The comparison with GPS data indicates that the balance velocities provide a reasonable source of control. With the ability to use several dozen points in each baseline solution, we are able to greatly reduce the effects of interferometric phase noise on the baseline solution. In addition, the large number of points helps mitigate the effect of the random component of the control-point noise. This does little, however, to reduce the effect of systematic trends in the control-point data (i.e. a linear error in the balance velocities across a scene).

The elevation at the control points is required for baseline estimates. On the ice, the elevation-control data we used were extracted from a DEM derived primarily from radar altimetry (Bamber and others, 1997). Additional data from ice-free areas were derived from a DEM produced by the Danish National Survey and Cadastre (Ekholm, 1996).

Velocity map generation

To create the map (Fig. 1), we began by solving for the baseline for each swath. For the ascending swaths we relied entirely on balance velocities and ice-free points near the coast. For the descending data we first determined the baselines for the inland descending swaths using balance velocities. We then produced a map of velocity for the inland areas. Next, we used data from the faster-moving points of this initial map to provide a source of control for the descending swaths nearer the coast. By bootstrapping in this manner, we were able to avoid the direct use of balance velocities for some of the swaths with predominantly fast motion.

The technique we used to make velocity measurements for individual scenes has been described elsewhere Joughin and others, 1996a, 1998). Unlike our earlier maps, this map involved combining many swaths of crossing ascending and descending orbits (17 swaths of data). The intersections of pairs of crossing orbits produce small patches that must be mosaicked together to create the overall map. These small patches are generally much more numerous than the synthetic-aperture radar (SAR) swaths.

In the mosaicking process for each ascending image, we looped through the descending images to find the areas of overlap over which to estimate the velocity. To avoid discontinuities, we weighted the edges of each patch with a linear taper. While this ˚feathering" operation does not improve accuracy, it does minimize small discontinuities that would otherwise be present in the data. Such discontinuities are non-physical and can lead to problems when attempting model inversions. Next, the data were weighted to reflect the errors (as described below) and summed in an output buffer. The weighting factor, which includes the taper, was tracked in a separate buffer for each horizontal component. Once all the data had been summed, they were normalized using the accumulated weights to compute the weighted average.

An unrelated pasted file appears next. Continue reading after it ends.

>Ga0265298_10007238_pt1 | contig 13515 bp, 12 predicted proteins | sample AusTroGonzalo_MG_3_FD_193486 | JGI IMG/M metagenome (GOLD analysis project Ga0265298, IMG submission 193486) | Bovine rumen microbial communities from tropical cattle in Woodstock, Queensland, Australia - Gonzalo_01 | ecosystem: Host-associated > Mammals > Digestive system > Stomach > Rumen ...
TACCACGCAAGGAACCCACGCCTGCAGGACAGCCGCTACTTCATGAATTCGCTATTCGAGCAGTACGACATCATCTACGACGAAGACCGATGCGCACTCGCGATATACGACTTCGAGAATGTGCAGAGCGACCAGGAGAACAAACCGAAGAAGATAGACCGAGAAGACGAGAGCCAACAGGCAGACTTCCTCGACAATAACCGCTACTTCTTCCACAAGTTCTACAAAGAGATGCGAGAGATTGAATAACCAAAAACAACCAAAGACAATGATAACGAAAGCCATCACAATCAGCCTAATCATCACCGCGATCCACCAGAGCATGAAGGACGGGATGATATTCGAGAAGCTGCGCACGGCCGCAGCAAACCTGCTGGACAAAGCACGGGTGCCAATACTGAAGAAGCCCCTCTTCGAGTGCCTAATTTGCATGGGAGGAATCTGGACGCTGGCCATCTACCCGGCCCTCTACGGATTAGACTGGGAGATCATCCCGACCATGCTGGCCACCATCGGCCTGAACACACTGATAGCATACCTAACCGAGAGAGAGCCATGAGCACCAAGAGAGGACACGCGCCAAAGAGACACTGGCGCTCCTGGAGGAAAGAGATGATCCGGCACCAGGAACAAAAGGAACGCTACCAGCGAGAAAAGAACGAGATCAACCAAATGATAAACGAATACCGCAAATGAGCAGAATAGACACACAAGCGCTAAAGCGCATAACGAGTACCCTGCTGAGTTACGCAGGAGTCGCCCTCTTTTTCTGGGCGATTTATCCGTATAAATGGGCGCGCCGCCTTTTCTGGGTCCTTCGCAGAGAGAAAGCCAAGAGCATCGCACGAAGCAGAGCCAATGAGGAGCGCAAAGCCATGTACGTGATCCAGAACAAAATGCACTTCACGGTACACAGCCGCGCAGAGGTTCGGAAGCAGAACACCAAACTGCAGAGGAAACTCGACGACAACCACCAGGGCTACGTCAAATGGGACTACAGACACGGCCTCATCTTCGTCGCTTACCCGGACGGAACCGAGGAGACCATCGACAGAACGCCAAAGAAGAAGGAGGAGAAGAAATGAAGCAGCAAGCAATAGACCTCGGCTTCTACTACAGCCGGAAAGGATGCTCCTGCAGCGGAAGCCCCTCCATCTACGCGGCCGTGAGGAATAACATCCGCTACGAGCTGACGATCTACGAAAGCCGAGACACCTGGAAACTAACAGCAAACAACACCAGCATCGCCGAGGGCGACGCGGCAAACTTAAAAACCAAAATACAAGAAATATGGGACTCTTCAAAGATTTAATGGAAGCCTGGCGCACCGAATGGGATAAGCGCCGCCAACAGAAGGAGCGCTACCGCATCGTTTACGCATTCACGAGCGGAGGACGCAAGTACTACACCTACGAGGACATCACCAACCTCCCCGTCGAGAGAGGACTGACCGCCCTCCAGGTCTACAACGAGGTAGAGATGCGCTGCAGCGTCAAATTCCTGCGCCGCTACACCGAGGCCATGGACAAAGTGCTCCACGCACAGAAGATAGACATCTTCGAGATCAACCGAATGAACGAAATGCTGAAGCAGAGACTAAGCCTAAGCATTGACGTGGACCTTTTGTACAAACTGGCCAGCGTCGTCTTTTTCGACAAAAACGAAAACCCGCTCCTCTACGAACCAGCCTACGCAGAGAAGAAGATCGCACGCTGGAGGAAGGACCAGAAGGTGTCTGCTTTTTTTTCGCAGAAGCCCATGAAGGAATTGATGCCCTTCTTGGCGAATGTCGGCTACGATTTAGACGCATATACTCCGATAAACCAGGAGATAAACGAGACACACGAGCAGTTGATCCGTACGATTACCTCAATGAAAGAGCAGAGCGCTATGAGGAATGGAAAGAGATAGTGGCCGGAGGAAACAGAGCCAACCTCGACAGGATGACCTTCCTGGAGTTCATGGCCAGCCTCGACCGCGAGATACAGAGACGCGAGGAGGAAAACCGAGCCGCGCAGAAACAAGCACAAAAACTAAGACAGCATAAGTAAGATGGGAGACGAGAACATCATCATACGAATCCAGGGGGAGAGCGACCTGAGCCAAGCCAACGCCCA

We used data with a variety of temporal baselines. With the tandem data we could use 1, 35 and 36 day temporal baselines. The ERS-1 Commissioning and Ice phases yielded temporal baselines of 3, 6 and 9 days. The dominant noise sources in our data are atmospheric and other phase artifacts not related to interferometric decorrelation. These errors are, for the most part, independent of the temporal separation. Thus, with longer intervals between SAR observations a larger displacement signal is observed relative to the fixed level of error. As a result, we assume that the temporal separation is inversely proportional to the velocity error, which provides us with an estimate of the relative variances for the velocity errors.

Velocity estimates from a pair of overlapping ascending and descending interferograms may have different temporal baselines. Consequently, we estimate the phase variance for each interferogram separately and apply the appropriate rotation to derive the individual variance estimates for each component of velocity. The weighting factors used for each component are then inversely proportional to the variance.

Comparison with GPS

The control for the velocity map, even with the bootstrapping described above, was based entirely on balance velocities and ice-free points near the coast. We did not use the GPS velocities to create the map. Instead, we held these points back for use in validating our results. There were 12 GPS points within the area mapped. These velocities are plotted as yellow vectors in Figure 1. For comparison we have included the corresponding interferometric estimates plotted as cyan vectors.

The rms error for the interferometric estimates given by Equation (1) is 5.0 ma–1. Table 1 gives the mean and rms errors for the individual components and speed. The rms error in the y direction, 4.7 m a"1, is ≥ 2.5 times that in the × direction. The smaller error in the × component likely reflects the fact that many of the descending swaths, which are more sensitive to the × component of velocity, have a temporal baseline of 35 or 36 days, while none of the ascending data had a temporal baseline of ≥ 9 days.

Table 1. Mean and rms difference between interferometric and GPS velocity estimates